The Clach, The Leug and the Spoig (in case you're wondering) are three splendidly-named but potentially dangerous rocks in in Millport Bay, Great Cumbrae, where we picked up a visitors' buoy for a night.


Great Cumbrae is only a short ferry crossing from Largs and the houses on the seafront testify to the fact that it's been a holiday destination for well to-do Glaswegians for a century or more.

Looking south from the beach.

By contrast, the neighbouring Little Cumbrae is a privately-owned island with a ruined castle and a rather splendid (but unkempt) house. It was for some time a yoga retreat but looks as though it needs a bit of investment now.


Firth of Clyde sightseeing completed, we returned to Ardrossan Harbour to re-fuel, re-water and to stock up on food ready for the passage south. Unfortunately the weather gods aren't really playing ball so we have the option of a lot of motoring in little or no wind or else to wait for at least a week in the hope of a more favourable forecast. Time isn't on our side and so we've taken the decision to head for the Isles of Scilly in one passage (about a 55-hour trip) with the hope of a sailing breeze at least for the last day.

Glassy conditions off Loch Ryan and Stranraer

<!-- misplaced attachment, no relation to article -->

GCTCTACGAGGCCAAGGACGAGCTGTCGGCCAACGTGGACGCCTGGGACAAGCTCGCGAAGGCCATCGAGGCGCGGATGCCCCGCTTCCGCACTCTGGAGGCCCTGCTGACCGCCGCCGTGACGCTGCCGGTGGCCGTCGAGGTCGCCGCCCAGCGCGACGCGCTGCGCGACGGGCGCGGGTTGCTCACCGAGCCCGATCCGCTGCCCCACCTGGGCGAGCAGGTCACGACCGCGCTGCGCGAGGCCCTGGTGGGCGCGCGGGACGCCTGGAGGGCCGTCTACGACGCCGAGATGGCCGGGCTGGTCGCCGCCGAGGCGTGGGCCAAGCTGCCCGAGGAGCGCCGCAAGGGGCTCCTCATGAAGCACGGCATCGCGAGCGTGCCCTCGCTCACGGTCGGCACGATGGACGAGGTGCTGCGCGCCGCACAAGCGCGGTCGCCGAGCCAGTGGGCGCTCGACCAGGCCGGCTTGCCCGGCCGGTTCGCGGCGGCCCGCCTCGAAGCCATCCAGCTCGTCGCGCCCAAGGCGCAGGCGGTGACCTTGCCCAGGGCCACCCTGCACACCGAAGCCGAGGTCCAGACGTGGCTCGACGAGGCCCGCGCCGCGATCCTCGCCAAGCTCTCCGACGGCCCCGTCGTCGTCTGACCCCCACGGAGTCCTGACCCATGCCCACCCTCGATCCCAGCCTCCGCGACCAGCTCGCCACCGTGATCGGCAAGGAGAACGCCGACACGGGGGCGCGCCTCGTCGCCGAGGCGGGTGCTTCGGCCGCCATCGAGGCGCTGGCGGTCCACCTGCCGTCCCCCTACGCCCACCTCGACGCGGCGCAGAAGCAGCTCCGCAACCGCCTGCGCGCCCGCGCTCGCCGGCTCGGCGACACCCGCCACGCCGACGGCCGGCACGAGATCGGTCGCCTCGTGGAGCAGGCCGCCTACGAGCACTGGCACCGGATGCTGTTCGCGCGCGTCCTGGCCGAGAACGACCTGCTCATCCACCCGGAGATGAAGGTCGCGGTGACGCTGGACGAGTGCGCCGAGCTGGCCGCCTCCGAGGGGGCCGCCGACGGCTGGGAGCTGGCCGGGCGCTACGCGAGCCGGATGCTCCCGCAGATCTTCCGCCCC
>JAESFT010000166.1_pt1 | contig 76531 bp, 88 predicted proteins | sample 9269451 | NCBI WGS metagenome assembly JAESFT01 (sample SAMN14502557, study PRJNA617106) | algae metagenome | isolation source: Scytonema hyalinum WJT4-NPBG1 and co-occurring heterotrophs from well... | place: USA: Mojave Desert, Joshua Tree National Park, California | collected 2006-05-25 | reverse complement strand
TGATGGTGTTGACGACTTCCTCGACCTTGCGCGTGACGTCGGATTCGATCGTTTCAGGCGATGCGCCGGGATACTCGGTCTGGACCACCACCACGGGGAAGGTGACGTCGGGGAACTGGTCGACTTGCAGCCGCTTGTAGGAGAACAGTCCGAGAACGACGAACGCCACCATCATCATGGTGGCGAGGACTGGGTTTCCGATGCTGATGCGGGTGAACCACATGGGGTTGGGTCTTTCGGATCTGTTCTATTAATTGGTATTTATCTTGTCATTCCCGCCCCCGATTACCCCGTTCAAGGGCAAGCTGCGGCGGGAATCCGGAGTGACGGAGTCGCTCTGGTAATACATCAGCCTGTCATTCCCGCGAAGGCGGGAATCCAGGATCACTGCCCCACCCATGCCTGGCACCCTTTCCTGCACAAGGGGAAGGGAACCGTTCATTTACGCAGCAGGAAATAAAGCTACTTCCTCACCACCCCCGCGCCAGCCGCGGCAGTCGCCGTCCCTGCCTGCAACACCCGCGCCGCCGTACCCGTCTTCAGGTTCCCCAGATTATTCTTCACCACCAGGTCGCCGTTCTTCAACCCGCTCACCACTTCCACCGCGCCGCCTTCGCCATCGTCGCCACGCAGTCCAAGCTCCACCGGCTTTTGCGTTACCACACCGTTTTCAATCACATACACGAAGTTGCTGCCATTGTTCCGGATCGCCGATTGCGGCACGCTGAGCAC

All being well, we'll get to St Mary's, Isles of Scilly, on Thursday afternoon. In the meantime having Fergus aboard makes the night watches very civilised 3hours on, 6 hours off so we should have some time to catch up on some reading!

Tuesday, 29 June 2021

Sailing with my Dad

Geoff, my dad, taught me to sail when I was only six years old. In hindsight, it might have been easier if he wasn't teaching himself how to sail at the same time, but never mind. Anyway, Dianne has headed south to see her family for a few days so Dad and I are having a few days sailing together - and the weather is amazing!

Slightly dodgy sunglasses but Dad's enjoying helming Maunie

We had a cracking sail up to the Kyles of Bute and anchored in the lovely An Caladh harbour, expecting it to be crowded with boats but delighted to find it all to ourselves, and flat calm.








Today we headed down the West Kyle into Loch Fyne and picked a nice little spot for a lunchtime stop, Asgog Bay:


From here it was only a 4 mile crossing to East Loch Tarbert for a welcome return to this pretty harbour.



Sunshine and light winds are forecast for the next few days so we'll continue with out little boys' tour until Thursday, when we'll return to Ardrossan just in time to meet Dianne's return train. 

Sunday, 27 June 2021

Sailing into the azure blue waters of the Clyde?!